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First Nations art show visits University for NAIDOC Week

3 min read
07 Jul 2022
NAIDOC Week art.
Isabel Natividad’s Guyumba is part of the First Nations Art Competition display on show at the University’s Art Gallery from July 8 (image courtesy of Southern Queensland Landscapes).

A silhouetted tree stands as a stark contrast to raging vibrant shades of red, orange and purple in artist Isabel Natividad’s Guyumba artwork.

“Guyumba is the Wakka Wakka word for 'light a fire'. In 2019 our country was ravaged by flames - a destructive force that brought many communities to their knees,” she said.
“But a flame is also a tool of rebirth and creation.

“All pasts are built upon flames and all futures start with a spark of hope, beginning a new age of healing and reconnecting with our country.”

Seventeen-year old Ms Natividad, an Assumption College Warwick student and graduate of the University of Southern Queensland’s Head Start program, has returned to the University as part of an exhibition of local Aboriginal artists.

Southern Queensland Landscapes’ First Nations Art Competition display, comprised of the finalists’ works, will be on show at the University’s Art Gallery from July 8 to September, 2022.

In addition to Ms Natividad, artists featured include Andrew Nelson, Bill Speedy, David Mccarthy, Jarryd Lawton, Lane Brookes, Melinda Luscombe, Michael Connolly, Peta Richardson, Shirley Delaney and Tareque Chapman.

“I love the medium of art and its ability to tell stories, it is very close to my heart,” Ms Natividad said.

“It was an honour to be given an opportunity to showcase my art alongside others from the Indigenous community. And when I found out I was a finalist, honestly, I couldn't believe it - I was over the moon.”

The exhibition opening coincides with NAIDOC Week 2022 which will be held from July 3-10 with the theme ‘Get up! Stand up! Show up!’.

“NAIDOC Week is extremely important to me as when grew up I didn't have many Indigenous friends to connect and share culture with, so it was a kind of lonely experience,” Ms Natividad said.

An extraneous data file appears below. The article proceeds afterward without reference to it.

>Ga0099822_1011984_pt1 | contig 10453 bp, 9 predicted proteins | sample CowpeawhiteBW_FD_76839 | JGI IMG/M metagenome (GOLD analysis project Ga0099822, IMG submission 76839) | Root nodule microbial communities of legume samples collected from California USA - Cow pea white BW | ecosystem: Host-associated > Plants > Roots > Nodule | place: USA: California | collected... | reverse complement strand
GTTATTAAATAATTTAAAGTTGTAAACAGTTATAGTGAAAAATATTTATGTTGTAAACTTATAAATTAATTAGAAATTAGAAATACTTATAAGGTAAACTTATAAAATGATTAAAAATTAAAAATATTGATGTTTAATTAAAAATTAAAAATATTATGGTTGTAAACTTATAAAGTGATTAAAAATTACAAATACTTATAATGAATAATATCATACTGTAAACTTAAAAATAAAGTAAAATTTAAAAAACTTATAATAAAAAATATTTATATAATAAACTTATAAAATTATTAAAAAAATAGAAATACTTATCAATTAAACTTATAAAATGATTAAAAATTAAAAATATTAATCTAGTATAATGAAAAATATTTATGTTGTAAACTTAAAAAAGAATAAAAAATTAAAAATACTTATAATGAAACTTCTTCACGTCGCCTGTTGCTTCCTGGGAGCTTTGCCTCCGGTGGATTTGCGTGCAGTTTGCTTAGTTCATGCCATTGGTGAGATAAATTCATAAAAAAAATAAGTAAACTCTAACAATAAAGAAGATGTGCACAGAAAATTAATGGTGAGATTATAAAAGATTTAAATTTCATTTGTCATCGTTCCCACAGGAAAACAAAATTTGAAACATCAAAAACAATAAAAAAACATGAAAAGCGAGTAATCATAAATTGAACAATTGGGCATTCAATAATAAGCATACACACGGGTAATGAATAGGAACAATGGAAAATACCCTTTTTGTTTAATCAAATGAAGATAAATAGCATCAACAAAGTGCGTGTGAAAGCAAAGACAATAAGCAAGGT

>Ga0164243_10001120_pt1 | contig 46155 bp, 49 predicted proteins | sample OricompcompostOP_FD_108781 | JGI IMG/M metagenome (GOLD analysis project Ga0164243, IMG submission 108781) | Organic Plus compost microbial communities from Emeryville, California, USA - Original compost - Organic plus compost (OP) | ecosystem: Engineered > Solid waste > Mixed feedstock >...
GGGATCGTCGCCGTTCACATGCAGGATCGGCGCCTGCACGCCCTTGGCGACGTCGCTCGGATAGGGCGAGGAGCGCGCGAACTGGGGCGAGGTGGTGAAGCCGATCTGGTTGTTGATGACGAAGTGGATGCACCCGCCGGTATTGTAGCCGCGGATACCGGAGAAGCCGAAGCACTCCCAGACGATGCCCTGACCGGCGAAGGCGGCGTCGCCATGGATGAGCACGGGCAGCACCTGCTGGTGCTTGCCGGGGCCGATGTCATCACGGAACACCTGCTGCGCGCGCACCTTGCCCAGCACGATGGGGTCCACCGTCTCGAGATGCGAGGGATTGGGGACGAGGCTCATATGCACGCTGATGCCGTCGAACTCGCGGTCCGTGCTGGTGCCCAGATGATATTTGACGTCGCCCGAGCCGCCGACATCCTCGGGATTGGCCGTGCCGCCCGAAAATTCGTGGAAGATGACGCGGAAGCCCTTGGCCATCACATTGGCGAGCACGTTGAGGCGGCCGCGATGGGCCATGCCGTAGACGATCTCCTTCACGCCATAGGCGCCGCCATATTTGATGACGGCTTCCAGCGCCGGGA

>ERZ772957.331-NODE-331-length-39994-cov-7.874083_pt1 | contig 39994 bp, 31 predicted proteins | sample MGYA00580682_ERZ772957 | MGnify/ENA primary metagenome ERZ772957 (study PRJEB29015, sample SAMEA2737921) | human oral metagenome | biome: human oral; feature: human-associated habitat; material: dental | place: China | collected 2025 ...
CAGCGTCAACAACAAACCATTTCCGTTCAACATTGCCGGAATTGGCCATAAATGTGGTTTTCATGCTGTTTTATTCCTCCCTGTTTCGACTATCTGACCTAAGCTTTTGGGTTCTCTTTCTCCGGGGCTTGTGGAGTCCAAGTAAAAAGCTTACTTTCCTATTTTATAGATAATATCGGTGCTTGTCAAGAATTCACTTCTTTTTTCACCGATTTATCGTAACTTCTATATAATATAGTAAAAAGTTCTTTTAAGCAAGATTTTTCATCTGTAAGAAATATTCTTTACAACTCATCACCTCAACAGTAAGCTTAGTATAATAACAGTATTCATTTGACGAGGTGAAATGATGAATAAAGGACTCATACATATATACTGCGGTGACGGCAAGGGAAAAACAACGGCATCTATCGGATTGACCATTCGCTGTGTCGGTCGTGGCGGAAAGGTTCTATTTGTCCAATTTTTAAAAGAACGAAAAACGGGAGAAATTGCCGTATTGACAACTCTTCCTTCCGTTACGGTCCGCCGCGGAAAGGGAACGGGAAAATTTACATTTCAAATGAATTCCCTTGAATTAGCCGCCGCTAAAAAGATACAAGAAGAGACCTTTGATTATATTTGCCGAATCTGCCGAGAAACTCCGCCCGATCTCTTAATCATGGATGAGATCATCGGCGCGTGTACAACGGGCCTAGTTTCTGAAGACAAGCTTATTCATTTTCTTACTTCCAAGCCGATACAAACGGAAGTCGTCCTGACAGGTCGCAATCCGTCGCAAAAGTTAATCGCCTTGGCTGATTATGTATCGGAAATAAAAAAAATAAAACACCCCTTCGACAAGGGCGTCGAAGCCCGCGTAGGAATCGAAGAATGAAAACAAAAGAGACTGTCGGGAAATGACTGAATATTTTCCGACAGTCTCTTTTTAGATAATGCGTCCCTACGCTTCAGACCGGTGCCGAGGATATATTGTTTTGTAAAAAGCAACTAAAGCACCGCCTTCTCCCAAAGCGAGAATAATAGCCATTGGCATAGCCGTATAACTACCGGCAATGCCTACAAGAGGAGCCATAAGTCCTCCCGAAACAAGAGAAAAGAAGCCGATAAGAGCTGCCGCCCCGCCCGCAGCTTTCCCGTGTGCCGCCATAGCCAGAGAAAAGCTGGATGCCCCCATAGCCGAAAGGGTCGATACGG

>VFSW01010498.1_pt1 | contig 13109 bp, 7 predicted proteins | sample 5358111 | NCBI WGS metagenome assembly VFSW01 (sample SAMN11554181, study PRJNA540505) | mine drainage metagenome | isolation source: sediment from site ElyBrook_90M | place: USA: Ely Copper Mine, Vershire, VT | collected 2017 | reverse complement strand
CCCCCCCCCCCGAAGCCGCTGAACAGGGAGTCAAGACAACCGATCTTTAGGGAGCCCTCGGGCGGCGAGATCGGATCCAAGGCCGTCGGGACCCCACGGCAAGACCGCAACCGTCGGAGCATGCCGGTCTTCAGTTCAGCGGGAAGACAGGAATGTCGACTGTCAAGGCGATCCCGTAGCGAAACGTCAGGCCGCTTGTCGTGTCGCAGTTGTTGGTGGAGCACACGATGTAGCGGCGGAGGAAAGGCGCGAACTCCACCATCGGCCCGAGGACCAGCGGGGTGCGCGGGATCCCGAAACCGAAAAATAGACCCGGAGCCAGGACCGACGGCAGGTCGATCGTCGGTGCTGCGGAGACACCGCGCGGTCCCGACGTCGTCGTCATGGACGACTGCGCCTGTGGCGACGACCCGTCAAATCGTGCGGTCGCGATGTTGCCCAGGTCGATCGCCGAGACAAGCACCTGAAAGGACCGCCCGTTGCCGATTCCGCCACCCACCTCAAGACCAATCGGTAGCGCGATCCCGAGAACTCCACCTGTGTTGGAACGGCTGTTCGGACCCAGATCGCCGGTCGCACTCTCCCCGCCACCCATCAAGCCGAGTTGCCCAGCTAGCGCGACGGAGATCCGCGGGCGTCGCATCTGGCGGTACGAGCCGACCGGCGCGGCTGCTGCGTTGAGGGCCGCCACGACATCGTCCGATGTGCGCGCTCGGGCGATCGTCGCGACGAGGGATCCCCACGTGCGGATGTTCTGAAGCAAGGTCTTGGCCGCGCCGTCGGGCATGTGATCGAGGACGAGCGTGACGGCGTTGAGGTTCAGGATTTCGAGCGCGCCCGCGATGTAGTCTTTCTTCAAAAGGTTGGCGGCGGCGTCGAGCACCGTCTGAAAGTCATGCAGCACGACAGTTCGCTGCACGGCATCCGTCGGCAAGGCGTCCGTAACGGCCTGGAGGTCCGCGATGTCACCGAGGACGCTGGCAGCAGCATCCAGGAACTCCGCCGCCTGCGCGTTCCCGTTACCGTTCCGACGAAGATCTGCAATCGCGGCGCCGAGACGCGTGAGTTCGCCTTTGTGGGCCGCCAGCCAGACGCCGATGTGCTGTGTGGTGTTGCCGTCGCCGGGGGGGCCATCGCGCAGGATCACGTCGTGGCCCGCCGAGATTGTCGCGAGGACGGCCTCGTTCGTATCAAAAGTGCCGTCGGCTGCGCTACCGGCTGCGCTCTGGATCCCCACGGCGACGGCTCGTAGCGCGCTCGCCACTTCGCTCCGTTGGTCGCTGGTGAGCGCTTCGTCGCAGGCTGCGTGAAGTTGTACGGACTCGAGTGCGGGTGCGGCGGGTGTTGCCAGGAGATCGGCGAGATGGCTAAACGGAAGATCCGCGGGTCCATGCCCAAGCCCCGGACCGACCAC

“But now, taking part in NAIDOC Week celebrations, I get to help show off Indigenous culture and how amazing it is.

“As my school’s Inclusivity captain, I am grateful for the opportunity to be able to bring that into my school and show all the Indigenous kids at my school that this culture is something that's truly amazing. And is something you should be proud to be a part of.”

University of Southern Queensland Curator (Arts and Exhibitions) Brodie Taylor said Southern Queensland Landscapes started the competition to help give First Nations artists from the 28 Nations throughout southern Queensland a vehicle to connect with other artists and a platform to showcase the talent of the region.

“This extraordinary exhibition, made possible by the vision of Southern Queensland Landscapes, provides this collective of First Nations artists with an opportunity before now unseen in our region,” he said.

“With their artistic voices enhanced, and on display for all in our community, this exhibition marks a seminal moment of celebration for our First Nation artists.”

University of Southern Queensland acknowledges the Giabal and Jarowair peoples of the Toowoomba area; the Jagera, Yuggera and Ugarapul peoples of Ipswich and Springfield; the Kambuwal peoples of Stanthorpe; and the Gadigal peoples of the Eora nation, Sydney, as the Traditional Owners where its campuses and hubs have been built, and whose cultures and customs continue to nurture the land.